Why is the sunset not the latest on 21 June, but only on 27 June. Purely geometrically regarding the orbit of the two celestial bodies this should not be like this?

Is there somewhere a good source, that explains this situation ?

  • $\begingroup$ Summer has four main characteristics: early sunrises, late sunsets, large day-lengths, and great heat. But the corresponding time-periods four do not coincide: the first three are in different parts of June, and the latter is in July and/or August. (Similarly for winter: late sunrises, early sunsets, small day-lengths, and freezing temperatures). $\endgroup$
    – Lucian
    Jul 21, 2018 at 11:17

2 Answers 2


It's explained in this Wikipedia article. Basically, the length of a day is defined by both the Earth's rotation itself and Earth orbiting around the sun. Because the Earth's orbit around the Sun isn't a circle but an ellipse (making it moving faster when it's closer to the Sun), and the Earth rotates in a plane different than it orbits the Sun, an apparent solar day isn't always 24 hours; in June, it's slightly longer. That means every day, "noon" (the time of day when the Sun is at its highest point) happens 'later' (compared to the time on your watch), so sunset (and sunrise) are also later. The first few days after June 21st, this effect is more significant than the effect of the Sun moving south (causing the day* to become shorter and the sunrise falling earlier). The same effect causes the earliest sunrise (in your location) to be on June 15th, so before the solstice.

*: day as in day vs. night, the period between sunrise and sunset, so not 24 hours


Why is the sunset not the latest on 21 June, but only on 27 June?

When the latest sunset occurs depends very much on latitude. For people who live in the far north (e.g., Anchorage, Alaska or Reykjavik, Iceland), the latest sunset occurs on the day of or a few days after the solstice. For people who live just north of the equator, the latest sunset occurs in late July.

The reason the latest sunset occurs in late July just north of the equator has nothing to do with the change in the time from sunrise to sunset; there is very little variation in the portion of a day that is sunlit near the equator. The reason the latest sunset is in late July is instead because that is when solar noon is at its latest. Solar noon occurs later and later in the day in the weeks preceding late July, but then it reverses direction. There are four extrema of the timing of solar noon over the course of a year. Late July represents one of those four extrema.

The time at which solar noon occurs varies over the course of a year. This variation is a consequence of the Earth's axial tilt and the eccentricity of its orbit. Mathematically, this is described by the equation of time, depicted in the two graphs below. The first shows the cumulative effect; this is the "equation of time." The second graph shows how much local noon changes on a day-per-day basis. Negative values such as in mid May to late July indicate when solar noon occurs later than it did on the previous day.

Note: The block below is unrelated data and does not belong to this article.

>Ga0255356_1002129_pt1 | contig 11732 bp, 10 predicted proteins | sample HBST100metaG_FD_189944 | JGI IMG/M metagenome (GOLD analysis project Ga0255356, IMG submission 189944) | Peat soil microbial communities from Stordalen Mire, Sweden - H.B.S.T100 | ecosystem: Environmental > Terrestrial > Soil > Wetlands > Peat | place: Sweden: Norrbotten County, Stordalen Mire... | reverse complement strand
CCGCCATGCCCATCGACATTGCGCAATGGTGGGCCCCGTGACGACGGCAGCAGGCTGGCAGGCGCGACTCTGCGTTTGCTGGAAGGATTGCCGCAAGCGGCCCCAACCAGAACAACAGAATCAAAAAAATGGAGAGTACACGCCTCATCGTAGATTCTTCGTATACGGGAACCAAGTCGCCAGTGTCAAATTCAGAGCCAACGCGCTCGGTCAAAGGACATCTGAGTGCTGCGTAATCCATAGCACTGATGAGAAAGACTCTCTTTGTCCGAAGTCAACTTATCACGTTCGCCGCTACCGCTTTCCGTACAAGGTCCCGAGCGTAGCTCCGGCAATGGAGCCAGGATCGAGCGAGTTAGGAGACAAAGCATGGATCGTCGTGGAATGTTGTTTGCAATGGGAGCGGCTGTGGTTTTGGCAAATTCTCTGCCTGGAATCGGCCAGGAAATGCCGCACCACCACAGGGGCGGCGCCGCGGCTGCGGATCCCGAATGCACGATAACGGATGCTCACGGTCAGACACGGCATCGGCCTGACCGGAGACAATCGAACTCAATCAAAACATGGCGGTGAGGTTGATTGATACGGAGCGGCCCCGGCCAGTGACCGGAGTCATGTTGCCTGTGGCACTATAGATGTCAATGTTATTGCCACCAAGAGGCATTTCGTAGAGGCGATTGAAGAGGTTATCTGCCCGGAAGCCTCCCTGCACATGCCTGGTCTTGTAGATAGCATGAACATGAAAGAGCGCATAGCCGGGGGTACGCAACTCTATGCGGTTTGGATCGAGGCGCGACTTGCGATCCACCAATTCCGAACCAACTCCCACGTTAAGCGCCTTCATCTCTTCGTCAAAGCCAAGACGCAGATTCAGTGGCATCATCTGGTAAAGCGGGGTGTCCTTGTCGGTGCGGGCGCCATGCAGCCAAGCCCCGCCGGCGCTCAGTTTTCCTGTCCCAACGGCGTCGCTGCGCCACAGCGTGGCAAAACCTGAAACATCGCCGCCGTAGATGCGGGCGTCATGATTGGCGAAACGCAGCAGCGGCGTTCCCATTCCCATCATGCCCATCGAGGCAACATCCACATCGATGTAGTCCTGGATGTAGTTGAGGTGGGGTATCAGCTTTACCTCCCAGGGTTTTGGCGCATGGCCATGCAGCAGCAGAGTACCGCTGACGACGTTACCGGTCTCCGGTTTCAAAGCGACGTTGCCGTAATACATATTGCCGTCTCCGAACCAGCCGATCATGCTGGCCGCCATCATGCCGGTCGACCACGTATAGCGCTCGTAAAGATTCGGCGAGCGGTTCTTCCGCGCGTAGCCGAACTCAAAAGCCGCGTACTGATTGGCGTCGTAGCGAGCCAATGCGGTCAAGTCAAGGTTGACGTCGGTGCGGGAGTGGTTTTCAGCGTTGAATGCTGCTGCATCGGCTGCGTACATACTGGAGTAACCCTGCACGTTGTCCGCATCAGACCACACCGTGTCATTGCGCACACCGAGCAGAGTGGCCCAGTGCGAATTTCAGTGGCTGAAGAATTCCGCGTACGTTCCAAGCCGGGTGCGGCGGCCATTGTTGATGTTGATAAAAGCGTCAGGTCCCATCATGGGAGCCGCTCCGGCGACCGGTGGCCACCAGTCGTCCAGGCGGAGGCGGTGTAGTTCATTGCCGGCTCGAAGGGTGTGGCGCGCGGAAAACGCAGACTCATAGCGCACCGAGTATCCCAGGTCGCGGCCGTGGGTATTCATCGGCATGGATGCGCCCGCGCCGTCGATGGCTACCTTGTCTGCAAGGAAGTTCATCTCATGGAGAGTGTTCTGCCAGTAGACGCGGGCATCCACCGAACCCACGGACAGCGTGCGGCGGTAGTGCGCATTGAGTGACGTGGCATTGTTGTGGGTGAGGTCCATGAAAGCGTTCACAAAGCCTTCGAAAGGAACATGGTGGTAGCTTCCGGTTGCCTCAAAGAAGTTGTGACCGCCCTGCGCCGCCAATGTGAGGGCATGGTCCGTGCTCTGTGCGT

Plot of the equation of time, showing the variance of solar noon vs clock noon over the course of a year.

Plot of the rate of change of the equation of time, showing how much solar noon changes per day. Negative values indicate that solar noon is getting later.

The length of time that a given place on the Earth north of the equator is sunlit decreases in the days after the solstice, with how much depending on latitude. Solar noon occurs later and later in the days after the solstice, and this change is the same for every location where the Sun is visible. This creates a latitudinal tension regarding when the latest sunset occurs. In far northern latitudes, the rapidly decreasing length of sunlight hours after the solstice quickly overcomes the slowly changing time at which solar noon occurs. Closer to the equator, the small seasonal changes in daylight make the latest solar noon mark the day with the latest sunset. When the latest sunset occurs is somewhere between these two extremes for intermediate northern latitudes. For your locale, the latest sunset was on June 27. Where I live, it occurred a few days later than that.

  • $\begingroup$ I know what you mean, but IMHO it's a little confusing because you use "length of a day" to refer to both the time period when the sun is up, and to the time interval from one apparent noon to the next. $\endgroup$
    – PM 2Ring
    Jul 23, 2018 at 18:41
  • $\begingroup$ @PM2Ring - I see that, and I tried to fix it. Curiously, the same confusion arises in technical literature: The term "length of day" has multiple meanings. $\endgroup$ Jul 23, 2018 at 19:22
  • $\begingroup$ The new version seems clearer to me. Talking about time can be tricky! But I guess that's just something you learn to deal with in astronomy, with all the different types of time that are used. :) $\endgroup$
    – PM 2Ring
    Jul 23, 2018 at 19:46
  • $\begingroup$ @PM2Ring - Yes, it's tricky. It helps to have a proofreader. Thanks much! $\endgroup$ Jul 23, 2018 at 19:51
  • $\begingroup$ I think it is helpful to visualize the analemma as it rises or sets to see why the earliest or latest sunrise or sunset do not occur on the solstices (June 21 and December 21). See math.nus.edu.sg/aslaksen/calendar/sunrise.html for a decent explanation. $\endgroup$
    – JohnHoltz
    Jul 27, 2018 at 4:08

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